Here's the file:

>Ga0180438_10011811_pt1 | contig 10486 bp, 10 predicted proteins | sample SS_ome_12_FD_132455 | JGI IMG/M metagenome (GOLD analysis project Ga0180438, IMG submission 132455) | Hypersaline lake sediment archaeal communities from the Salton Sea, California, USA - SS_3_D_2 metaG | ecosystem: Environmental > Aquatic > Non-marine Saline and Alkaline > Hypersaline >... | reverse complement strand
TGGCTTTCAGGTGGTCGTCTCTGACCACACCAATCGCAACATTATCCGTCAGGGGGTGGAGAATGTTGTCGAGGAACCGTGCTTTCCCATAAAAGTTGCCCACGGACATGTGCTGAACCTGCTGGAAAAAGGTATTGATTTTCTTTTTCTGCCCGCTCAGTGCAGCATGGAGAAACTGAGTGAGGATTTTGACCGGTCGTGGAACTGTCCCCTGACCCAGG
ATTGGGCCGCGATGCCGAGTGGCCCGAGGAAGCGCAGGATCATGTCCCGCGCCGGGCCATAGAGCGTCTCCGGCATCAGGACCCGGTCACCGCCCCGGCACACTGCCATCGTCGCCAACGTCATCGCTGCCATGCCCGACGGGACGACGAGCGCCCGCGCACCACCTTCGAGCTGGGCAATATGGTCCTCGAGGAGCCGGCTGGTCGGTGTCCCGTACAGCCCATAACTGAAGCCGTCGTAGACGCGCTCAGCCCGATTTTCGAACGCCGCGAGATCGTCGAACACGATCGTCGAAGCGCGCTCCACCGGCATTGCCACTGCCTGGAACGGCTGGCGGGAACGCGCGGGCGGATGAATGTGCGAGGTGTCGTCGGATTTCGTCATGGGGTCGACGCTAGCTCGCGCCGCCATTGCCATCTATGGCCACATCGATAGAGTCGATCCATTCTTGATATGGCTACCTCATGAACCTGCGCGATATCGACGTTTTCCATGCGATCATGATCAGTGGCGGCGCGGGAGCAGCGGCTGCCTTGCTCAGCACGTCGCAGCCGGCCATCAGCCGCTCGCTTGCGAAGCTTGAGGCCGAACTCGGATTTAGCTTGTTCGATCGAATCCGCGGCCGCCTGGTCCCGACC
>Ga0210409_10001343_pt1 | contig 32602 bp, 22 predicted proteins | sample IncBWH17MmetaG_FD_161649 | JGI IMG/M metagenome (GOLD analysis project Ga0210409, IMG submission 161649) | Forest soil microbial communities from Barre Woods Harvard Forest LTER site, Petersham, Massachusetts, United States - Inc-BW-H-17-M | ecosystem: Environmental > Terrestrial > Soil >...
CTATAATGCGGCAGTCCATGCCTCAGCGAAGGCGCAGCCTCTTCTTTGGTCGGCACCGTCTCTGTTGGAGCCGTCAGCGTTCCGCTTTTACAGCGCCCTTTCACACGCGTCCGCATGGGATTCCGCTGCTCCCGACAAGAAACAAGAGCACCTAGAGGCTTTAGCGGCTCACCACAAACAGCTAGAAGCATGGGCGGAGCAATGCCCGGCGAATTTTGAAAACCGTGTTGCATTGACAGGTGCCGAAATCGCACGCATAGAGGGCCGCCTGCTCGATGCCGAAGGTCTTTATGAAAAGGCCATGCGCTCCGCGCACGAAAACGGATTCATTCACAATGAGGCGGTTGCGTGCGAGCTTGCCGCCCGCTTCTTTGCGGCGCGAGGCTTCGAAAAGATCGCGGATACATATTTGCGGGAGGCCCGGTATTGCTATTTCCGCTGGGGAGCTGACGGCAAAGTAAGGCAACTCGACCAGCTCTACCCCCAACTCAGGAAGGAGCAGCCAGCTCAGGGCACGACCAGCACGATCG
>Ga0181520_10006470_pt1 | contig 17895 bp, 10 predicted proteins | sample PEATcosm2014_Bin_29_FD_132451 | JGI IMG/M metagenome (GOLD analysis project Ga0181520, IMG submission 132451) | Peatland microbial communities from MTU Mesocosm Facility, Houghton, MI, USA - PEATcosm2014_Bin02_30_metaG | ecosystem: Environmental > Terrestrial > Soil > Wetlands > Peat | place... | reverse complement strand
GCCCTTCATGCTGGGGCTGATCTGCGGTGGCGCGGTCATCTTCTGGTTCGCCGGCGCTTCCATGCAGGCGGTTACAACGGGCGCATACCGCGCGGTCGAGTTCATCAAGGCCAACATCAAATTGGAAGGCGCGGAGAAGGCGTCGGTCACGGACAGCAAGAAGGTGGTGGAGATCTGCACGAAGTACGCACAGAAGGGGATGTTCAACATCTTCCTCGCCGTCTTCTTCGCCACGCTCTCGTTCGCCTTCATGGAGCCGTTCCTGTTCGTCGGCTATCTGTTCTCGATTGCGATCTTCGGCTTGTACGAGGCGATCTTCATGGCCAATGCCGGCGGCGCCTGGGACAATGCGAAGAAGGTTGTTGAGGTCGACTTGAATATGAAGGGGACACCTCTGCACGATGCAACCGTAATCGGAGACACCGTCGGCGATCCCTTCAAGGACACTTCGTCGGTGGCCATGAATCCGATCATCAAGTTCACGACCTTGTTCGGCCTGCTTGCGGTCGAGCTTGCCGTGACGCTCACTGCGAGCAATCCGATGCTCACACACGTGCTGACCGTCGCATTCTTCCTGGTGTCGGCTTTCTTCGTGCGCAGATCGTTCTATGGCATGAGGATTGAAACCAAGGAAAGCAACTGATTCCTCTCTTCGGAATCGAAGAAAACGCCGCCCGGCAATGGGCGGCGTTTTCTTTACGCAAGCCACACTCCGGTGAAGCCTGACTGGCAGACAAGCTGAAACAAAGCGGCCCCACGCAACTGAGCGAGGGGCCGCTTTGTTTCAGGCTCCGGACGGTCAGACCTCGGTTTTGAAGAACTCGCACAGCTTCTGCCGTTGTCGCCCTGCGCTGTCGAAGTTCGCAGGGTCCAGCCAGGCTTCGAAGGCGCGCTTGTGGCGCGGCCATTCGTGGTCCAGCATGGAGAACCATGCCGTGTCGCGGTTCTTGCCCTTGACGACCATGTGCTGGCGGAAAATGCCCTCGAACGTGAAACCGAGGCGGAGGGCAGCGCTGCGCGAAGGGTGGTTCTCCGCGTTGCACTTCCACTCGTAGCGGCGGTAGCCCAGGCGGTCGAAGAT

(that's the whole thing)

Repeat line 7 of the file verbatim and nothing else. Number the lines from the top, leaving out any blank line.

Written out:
GCCCTTCATGCTGGGGCTGATCTGCGGTGGCGCGGTCATCTTCTGGTTCGCCGGCGCTTCCATGCAGGCGGTTACAACGGGCGCATACCGCGCGGTCGAGTTCATCAAGGCCAACATCAAATTGGAAGGCGCGGAGAAGGCGTCGGTCACGGACAGCAAGAAGGTGGTGGAGATCTGCACGAAGTACGCACAGAAGGGGATGTTCAACATCTTCCTCGCCGTCTTCTTCGCCACGCTCTCGTTCGCCTTCATGGAGCCGTTCCTGTTCGTCGGCTATCTGTTCTCGATTGCGATCTTCGGCTTGTACGAGGCGATCTTCATGGCCAATGCCGGCGGCGCCTGGGACAATGCGAAGAAGGTTGTTGAGGTCGACTTGAATATGAAGGGGACACCTCTGCACGATGCAACCGTAATCGGAGACACCGTCGGCGATCCCTTCAAGGACACTTCGTCGGTGGCCATGAATCCGATCATCAAGTTCACGACCTTGTTCGGCCTGCTTGCGGTCGAGCTTGCCGTGACGCTCACTGCGAGCAATCCGATGCTCACACACGTGCTGACCGTCGCATTCTTCCTGGTGTCGGCTTTCTTCGTGCGCAGATCGTTCTATGGCATGAGGATTGAAACCAAGGAAAGCAACTGATTCCTCTCTTCGGAATCGAAGAAAACGCCGCCCGGCAATGGGCGGCGTTTTCTTTACGCAAGCCACACTCCGGTGAAGCCTGACTGGCAGACAAGCTGAAACAAAGCGGCCCCACGCAACTGAGCGAGGGGCCGCTTTGTTTCAGGCTCCGGACGGTCAGACCTCGGTTTTGAAGAACTCGCACAGCTTCTGCCGTTGTCGCCCTGCGCTGTCGAAGTTCGCAGGGTCCAGCCAGGCTTCGAAGGCGCGCTTGTGGCGCGGCCATTCGTGGTCCAGCATGGAGAACCATGCCGTGTCGCGGTTCTTGCCCTTGACGACCATGTGCTGGCGGAAAATGCCCTCGAACGTGAAACCGAGGCGGAGGGCAGCGCTGCGCGAAGGGTGGTTCTCCGCGTTGCACTTCCACTCGTAGCGGCGGTAGCCCAGGCGGTCGAAGAT